Irvine (philosophy, Wright State Univ.) believes that while some desires develop from our rational concerns, others simply appear unbidden-and those are by no means restricted to our natural appetites and bodily responses. Here he explores desire through discussions of psychology, "biological incentive," "the human condition," religion, and philosophy. His account of "religious advice," particularly the long discussion about such Protestant sects as Mennonites, Shakers, and others who specialize in controlling and reducing desire, is the most interesting. The philosophers whose teachings he examines include the Stoics and Epicureans; Zen Buddhists get a brief mention as well. This is a sprightly and entertaining book, but readers will wonder whether they have fallen into a philosophers' game. On the face of it, the itch for ice cream, the lust aroused by a Vegas showgirl, and the search for the beatific vision do not have much in common except that they can all be lumped together by the word desire. Are pangs of hunger and impulses to the good connected by anything more than a word? Still, those who would like to understand and control some of their desires will be glad to find this book on the library shelf.-Leslie Armour, Dominican Coll. of Philosophy & Theology, Ottawa Copyright 2005 Reed Business Information.
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Product Details

  • ISBN-13: 9780195327076
  • Publisher: Oxford University Press
  • Publication date: 5/16/2007
  • Pages: 336
  • Sales rank: 771,108
  • Product dimensions: 6.90 (w) x 4.90 (h) x 1.20 (d)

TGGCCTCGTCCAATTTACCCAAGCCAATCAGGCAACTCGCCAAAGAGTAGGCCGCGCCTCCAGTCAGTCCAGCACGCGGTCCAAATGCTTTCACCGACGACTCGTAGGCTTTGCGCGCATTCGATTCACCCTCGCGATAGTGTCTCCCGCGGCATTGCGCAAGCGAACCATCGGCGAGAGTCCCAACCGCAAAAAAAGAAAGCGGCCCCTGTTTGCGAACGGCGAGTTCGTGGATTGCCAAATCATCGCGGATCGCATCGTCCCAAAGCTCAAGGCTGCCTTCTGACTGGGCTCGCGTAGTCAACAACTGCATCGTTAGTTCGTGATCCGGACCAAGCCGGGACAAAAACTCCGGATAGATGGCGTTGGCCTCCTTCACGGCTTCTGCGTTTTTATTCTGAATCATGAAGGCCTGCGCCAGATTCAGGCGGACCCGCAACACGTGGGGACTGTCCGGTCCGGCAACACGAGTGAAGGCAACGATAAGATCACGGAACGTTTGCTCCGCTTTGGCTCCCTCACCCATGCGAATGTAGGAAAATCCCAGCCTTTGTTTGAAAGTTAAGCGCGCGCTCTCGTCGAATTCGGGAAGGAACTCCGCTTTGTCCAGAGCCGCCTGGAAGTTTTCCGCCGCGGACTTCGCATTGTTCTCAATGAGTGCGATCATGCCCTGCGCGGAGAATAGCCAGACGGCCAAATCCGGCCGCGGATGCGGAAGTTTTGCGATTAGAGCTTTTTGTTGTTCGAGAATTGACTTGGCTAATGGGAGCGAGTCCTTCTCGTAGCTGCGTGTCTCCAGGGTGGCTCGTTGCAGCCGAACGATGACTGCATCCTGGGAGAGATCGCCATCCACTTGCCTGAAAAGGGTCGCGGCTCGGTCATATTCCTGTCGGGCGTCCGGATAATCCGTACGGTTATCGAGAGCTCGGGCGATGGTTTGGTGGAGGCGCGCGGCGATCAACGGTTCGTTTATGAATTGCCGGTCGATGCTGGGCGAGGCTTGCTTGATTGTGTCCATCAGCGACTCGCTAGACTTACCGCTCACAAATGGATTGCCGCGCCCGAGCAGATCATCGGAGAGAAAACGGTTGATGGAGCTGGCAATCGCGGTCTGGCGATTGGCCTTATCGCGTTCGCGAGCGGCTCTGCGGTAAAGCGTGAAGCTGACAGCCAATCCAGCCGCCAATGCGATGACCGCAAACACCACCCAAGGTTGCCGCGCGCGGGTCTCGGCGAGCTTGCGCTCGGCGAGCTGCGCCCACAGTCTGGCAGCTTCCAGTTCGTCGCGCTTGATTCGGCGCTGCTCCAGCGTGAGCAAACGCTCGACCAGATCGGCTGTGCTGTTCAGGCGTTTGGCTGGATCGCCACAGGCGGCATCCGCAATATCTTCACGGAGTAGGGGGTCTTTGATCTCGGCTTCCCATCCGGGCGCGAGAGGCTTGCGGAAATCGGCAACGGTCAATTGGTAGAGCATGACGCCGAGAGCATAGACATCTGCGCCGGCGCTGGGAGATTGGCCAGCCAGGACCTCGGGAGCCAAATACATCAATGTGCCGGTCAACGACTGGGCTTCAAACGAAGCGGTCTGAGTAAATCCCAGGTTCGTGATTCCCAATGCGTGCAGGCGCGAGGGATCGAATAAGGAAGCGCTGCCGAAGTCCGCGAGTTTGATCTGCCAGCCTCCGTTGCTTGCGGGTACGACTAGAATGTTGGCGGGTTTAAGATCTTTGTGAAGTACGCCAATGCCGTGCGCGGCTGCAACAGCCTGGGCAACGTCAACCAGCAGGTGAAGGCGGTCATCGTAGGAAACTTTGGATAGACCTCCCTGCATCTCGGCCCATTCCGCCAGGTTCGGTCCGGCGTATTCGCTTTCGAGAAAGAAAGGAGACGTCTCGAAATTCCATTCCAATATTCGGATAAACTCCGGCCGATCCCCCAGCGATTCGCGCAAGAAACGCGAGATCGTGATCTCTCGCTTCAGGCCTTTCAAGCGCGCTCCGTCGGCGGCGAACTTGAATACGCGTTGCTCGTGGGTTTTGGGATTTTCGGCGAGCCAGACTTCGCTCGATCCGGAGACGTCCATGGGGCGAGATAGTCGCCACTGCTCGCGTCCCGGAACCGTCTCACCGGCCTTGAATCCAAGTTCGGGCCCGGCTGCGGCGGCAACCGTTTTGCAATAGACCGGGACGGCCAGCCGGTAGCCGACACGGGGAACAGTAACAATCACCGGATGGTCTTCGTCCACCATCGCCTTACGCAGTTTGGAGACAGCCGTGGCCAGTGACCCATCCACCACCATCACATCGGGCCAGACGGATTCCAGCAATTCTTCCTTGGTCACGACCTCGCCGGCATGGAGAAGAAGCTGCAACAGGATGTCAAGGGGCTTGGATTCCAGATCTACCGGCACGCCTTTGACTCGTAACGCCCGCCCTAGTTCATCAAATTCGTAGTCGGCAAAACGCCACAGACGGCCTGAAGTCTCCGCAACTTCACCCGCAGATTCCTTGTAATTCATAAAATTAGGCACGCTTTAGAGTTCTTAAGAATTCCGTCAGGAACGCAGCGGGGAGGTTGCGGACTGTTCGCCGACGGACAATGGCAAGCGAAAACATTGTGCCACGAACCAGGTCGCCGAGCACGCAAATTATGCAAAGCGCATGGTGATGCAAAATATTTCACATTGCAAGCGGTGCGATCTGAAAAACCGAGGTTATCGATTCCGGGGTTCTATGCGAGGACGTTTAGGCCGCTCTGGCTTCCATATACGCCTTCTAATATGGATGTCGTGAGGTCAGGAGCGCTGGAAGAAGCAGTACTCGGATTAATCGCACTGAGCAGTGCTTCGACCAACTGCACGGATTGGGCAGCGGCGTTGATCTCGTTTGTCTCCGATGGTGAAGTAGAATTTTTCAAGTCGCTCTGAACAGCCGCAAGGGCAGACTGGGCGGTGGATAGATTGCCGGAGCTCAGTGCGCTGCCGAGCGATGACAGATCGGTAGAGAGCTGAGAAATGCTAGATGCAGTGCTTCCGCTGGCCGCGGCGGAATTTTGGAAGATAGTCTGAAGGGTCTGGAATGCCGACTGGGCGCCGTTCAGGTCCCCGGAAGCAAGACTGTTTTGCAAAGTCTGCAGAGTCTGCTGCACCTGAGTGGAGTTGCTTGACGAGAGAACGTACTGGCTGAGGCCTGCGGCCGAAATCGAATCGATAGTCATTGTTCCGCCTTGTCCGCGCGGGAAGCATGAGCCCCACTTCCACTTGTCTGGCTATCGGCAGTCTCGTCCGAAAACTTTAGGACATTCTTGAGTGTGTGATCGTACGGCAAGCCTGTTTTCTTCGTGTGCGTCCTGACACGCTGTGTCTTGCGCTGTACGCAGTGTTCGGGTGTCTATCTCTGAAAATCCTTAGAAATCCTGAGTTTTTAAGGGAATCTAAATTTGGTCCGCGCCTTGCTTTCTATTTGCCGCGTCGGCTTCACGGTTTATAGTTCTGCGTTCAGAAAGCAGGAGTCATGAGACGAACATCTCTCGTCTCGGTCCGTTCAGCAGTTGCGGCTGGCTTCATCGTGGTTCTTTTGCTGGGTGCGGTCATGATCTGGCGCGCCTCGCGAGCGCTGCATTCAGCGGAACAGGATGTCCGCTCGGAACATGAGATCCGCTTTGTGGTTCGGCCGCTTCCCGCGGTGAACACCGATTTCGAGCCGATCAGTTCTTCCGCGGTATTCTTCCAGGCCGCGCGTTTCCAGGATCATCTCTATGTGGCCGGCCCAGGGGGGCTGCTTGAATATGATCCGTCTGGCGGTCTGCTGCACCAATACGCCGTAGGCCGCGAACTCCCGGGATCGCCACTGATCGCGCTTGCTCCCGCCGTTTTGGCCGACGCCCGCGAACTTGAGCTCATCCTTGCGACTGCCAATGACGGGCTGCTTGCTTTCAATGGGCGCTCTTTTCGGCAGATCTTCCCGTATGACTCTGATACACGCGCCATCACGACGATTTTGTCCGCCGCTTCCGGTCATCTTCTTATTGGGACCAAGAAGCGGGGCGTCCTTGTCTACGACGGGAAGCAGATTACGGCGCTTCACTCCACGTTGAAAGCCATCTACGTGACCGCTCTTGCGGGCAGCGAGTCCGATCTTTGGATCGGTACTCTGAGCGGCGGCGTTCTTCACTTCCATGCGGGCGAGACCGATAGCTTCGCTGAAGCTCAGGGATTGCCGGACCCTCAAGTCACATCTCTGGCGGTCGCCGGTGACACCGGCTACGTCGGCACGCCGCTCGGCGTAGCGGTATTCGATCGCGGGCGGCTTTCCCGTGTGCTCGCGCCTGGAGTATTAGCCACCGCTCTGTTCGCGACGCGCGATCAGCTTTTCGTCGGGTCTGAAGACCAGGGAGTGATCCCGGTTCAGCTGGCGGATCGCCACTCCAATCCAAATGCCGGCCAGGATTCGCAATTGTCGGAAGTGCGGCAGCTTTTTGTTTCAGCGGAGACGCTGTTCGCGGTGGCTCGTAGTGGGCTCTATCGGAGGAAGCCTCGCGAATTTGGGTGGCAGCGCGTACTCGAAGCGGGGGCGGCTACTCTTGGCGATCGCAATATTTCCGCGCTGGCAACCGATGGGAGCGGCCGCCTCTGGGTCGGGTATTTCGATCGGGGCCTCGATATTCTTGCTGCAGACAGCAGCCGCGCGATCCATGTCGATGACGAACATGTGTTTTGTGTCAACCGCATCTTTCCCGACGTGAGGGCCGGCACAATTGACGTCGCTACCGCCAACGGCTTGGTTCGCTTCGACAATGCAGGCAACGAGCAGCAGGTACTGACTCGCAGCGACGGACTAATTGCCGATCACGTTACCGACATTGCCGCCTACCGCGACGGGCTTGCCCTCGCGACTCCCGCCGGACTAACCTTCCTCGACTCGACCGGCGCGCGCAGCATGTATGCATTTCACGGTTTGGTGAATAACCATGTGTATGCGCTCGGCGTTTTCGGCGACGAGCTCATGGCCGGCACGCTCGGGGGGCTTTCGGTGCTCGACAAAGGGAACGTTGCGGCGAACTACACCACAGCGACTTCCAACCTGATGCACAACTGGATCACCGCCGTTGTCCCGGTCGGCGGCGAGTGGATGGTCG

Meet the Author

William B. Irvine is Professor of Philosophy at Wright State University, in Dayton, Ohio.

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Table of Contents

Introduction
Part One: The Secret Life of Desire
Chapter 1. The Ebb and Flow of Desire
Chapter 2. Other People
Part Two: The Science of Desire
Chapter 3. Mapping Our Desires
Chapter 4. The Wellsprings of Desire
Chapter 5. The Psychology of Desire
Chapter 6. The Evolution of Desire
Chapter 7. The Biological Incentive System (BIS)
Part Three: Dealing with Our Desires
Chapter 8. The Human Condition
Chapter 9. Religious Advice
Chapter 10. Religious Advice Continued-Protestant Sects
Chapter 11. Philosophical Advice
Chapter 12. The Eccentrics
Chapter 13. Conclusions

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Sort by: Showing all of 4 Customer Reviews
  • Posted June 17, 2009

    Disappointed?

    Kenneth Kloby says...Part 1 was a good introduction, Part 2 was far too repetitive, and Part 3 doesn't seem to be delivering the promised advice. Maybe I need to go back and read it again?

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  • Anonymous

    Posted July 22, 2009

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  • Anonymous

    Posted June 4, 2012

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  • Anonymous

    Posted October 22, 2009

    No text was provided for this review.